Ivanov, D., Dolgui, A., & Sokolov, B. (2019). The impact of digital technology and Industry 4.0 on the ripple effect and supply chain risk analytics. International Journal of Production Research, 57(3): 829-846.

Kochan, C. G., Nowicki, D. R., Sauser, B., & Randall, W. S. (2018). Impact of cloud-based information sharing on hospital supply chain performance: A system dynamics framework. International Journal of Production Economics, 195: 168-185.

Kraus, S., Schiavone, F., Pluzhnikova, A., & Invernizzi, A. C. (2021). Digital transformation in healthcare: Analyzing the current state-of-research. Journal of Business Research, 123: 557-567.

Mehmood, R., Meriton, R., Graham, G., Hennelly, P., & Kumar, M. (2017). Exploring the influence of big data on city transport operations: a Markovian approach. International Journal of Operations & Production Management, 37(1): 75-104.

Meijboom, B., Schmidt-Bakx, S. & Westert, G. (2011). Supply Chain Management Practices for Improving Patient-Oriented Care.” Supply Chain Management: An International Journal, 16(3): 166–175.

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Schanzer, D. L., & Schwartz, B. (2013). Impact of seasonal and pandemic influenza on emergency department visits, 2003–2010, Ontario, Canada. Academic Emergency Medicine, 20(4): 388-397.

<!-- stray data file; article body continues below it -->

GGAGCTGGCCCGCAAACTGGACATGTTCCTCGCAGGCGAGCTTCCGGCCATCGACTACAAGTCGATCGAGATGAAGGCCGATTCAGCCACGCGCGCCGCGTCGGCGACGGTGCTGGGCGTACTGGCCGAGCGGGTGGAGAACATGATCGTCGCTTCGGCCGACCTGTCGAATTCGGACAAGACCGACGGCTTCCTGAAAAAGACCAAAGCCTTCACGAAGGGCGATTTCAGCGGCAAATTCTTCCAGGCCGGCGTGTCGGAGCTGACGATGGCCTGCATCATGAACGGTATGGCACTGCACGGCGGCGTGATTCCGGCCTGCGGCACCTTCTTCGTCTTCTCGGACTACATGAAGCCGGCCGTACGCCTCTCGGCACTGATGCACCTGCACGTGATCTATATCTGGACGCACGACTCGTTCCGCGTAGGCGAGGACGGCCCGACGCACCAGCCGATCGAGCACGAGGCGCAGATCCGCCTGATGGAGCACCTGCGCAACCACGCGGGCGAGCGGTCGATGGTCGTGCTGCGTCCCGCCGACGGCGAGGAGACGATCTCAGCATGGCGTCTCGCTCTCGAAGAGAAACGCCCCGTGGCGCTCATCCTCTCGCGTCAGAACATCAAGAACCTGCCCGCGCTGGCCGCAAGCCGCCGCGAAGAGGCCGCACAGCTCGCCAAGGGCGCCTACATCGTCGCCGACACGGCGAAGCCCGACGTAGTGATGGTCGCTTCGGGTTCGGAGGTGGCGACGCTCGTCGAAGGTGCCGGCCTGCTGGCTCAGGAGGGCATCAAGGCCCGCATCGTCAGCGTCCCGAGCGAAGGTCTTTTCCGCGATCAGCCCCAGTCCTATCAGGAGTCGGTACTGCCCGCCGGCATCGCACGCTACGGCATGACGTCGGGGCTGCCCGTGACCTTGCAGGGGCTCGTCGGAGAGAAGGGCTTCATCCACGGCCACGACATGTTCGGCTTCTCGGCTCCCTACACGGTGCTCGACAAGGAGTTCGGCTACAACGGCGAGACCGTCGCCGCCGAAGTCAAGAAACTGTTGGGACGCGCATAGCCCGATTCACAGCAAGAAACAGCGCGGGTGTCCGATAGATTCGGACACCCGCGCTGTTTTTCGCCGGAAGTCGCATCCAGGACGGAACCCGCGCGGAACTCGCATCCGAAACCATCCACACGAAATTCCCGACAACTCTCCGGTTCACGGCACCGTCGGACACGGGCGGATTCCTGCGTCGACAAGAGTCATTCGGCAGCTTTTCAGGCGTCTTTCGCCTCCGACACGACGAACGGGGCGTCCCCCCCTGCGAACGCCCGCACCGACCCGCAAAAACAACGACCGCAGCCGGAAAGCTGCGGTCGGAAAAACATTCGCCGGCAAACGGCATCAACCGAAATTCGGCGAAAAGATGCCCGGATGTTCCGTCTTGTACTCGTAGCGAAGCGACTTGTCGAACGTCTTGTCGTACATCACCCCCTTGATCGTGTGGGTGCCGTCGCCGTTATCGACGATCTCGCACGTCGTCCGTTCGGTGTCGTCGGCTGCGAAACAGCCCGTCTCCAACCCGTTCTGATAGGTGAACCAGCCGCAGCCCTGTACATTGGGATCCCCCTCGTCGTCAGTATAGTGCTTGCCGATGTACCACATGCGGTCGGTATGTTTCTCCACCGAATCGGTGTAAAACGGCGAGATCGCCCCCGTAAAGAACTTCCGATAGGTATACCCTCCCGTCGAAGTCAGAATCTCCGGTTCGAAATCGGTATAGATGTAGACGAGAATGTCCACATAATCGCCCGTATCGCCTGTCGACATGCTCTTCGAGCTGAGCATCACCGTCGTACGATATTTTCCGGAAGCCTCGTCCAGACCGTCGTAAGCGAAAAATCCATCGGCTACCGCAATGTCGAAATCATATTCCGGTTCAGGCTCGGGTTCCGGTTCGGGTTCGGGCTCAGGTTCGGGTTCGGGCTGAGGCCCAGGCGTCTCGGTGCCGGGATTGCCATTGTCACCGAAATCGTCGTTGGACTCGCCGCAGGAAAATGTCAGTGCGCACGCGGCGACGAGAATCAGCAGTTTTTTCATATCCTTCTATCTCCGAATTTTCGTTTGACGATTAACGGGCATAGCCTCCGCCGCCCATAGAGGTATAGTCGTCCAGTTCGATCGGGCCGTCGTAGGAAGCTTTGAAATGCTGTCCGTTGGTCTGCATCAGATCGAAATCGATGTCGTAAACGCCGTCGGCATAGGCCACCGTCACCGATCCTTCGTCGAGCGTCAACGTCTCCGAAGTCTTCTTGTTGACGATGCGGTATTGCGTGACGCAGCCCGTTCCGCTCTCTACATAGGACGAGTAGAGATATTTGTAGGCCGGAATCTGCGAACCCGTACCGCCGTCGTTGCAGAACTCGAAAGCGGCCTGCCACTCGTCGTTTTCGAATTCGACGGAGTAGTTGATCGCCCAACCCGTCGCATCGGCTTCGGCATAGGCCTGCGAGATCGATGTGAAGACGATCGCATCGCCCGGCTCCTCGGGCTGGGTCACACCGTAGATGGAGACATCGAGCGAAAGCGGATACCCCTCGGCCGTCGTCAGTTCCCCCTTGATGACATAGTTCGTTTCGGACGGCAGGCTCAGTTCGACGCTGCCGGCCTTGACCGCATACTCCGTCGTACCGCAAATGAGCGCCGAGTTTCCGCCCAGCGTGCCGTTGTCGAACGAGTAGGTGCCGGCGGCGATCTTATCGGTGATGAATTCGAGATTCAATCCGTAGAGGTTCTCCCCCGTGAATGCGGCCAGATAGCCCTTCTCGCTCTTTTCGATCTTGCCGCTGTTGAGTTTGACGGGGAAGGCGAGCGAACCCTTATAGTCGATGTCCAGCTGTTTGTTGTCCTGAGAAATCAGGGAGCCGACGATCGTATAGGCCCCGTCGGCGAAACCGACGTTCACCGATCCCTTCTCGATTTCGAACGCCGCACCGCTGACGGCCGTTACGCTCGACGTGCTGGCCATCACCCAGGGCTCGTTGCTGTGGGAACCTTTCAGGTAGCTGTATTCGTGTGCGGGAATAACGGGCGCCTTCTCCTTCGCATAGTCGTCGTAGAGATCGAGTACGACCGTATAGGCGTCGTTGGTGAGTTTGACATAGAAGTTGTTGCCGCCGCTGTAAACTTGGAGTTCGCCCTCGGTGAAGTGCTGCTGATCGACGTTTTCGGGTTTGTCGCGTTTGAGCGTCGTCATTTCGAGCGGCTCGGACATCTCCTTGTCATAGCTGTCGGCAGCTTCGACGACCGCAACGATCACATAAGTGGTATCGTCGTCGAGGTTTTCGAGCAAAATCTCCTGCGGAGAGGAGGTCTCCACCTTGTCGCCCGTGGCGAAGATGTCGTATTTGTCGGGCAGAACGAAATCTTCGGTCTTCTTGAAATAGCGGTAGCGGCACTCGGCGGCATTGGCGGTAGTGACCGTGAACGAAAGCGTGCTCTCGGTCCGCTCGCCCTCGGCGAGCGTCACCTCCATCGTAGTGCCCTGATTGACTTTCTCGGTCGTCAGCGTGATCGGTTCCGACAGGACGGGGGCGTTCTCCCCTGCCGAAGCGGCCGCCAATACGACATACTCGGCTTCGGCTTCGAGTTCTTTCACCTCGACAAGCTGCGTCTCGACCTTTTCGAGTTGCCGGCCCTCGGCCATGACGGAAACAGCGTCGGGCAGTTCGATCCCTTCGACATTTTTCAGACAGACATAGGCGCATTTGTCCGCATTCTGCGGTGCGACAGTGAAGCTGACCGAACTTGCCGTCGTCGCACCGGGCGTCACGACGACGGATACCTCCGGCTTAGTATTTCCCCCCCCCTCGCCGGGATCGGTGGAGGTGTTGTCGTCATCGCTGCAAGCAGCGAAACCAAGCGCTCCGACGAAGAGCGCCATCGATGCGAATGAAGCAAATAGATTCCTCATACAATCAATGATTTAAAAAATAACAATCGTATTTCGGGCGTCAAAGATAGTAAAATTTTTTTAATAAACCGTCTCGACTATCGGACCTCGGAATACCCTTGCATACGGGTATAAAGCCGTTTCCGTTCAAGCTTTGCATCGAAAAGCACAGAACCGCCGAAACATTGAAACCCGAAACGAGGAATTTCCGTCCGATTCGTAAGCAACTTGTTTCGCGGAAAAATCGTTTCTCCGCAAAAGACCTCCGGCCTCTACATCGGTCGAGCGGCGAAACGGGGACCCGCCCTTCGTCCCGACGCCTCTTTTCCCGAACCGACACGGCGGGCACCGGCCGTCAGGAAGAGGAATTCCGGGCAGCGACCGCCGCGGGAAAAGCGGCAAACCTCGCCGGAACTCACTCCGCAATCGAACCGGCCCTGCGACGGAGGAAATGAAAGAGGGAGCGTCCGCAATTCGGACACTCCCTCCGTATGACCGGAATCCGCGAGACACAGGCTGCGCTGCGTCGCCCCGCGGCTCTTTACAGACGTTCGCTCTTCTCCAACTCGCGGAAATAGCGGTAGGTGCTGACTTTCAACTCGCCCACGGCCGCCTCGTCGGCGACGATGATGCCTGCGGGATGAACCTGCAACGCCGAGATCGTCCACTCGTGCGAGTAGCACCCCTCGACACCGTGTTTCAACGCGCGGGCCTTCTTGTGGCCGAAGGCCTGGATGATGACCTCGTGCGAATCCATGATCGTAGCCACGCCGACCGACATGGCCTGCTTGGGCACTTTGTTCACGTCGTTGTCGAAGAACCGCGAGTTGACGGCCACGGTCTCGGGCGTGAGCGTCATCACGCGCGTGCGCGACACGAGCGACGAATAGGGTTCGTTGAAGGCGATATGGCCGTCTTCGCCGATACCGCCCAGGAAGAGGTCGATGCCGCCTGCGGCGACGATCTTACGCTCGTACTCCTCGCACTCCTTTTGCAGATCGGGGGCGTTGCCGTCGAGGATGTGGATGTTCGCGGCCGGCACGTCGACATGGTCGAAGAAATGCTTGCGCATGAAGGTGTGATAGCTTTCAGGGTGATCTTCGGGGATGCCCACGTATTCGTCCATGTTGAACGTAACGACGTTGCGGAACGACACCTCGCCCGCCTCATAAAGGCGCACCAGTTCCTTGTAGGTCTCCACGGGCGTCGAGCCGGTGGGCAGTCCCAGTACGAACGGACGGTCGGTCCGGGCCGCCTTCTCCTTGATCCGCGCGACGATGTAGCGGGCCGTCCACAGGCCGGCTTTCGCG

Supeekit, T., Somboonwiwat, T., & Kritchanchai, D. (2016). DEMATEL-modified ANP to evaluate internal hospital supply chain performance. Computers & Industrial Engineering, 102: 318-330.

Zhang, Y., Ren, S., Liu, Y., & Si, S. (2017). A big data analytics architecture for cleaner manufacturing and maintenance processes of complex products. Journal of Cleaner Production, 142: 626-641.

Clauson, K. A., Breeden, E. A., Davidson, C., & Mackey, T. K. (2018). Leveraging blockchain technology to enhance supply chain management in healthcare: an exploration of challenges and opportunities in the health supply chain. Blockchain in healthcare today, 1(3): 1-12.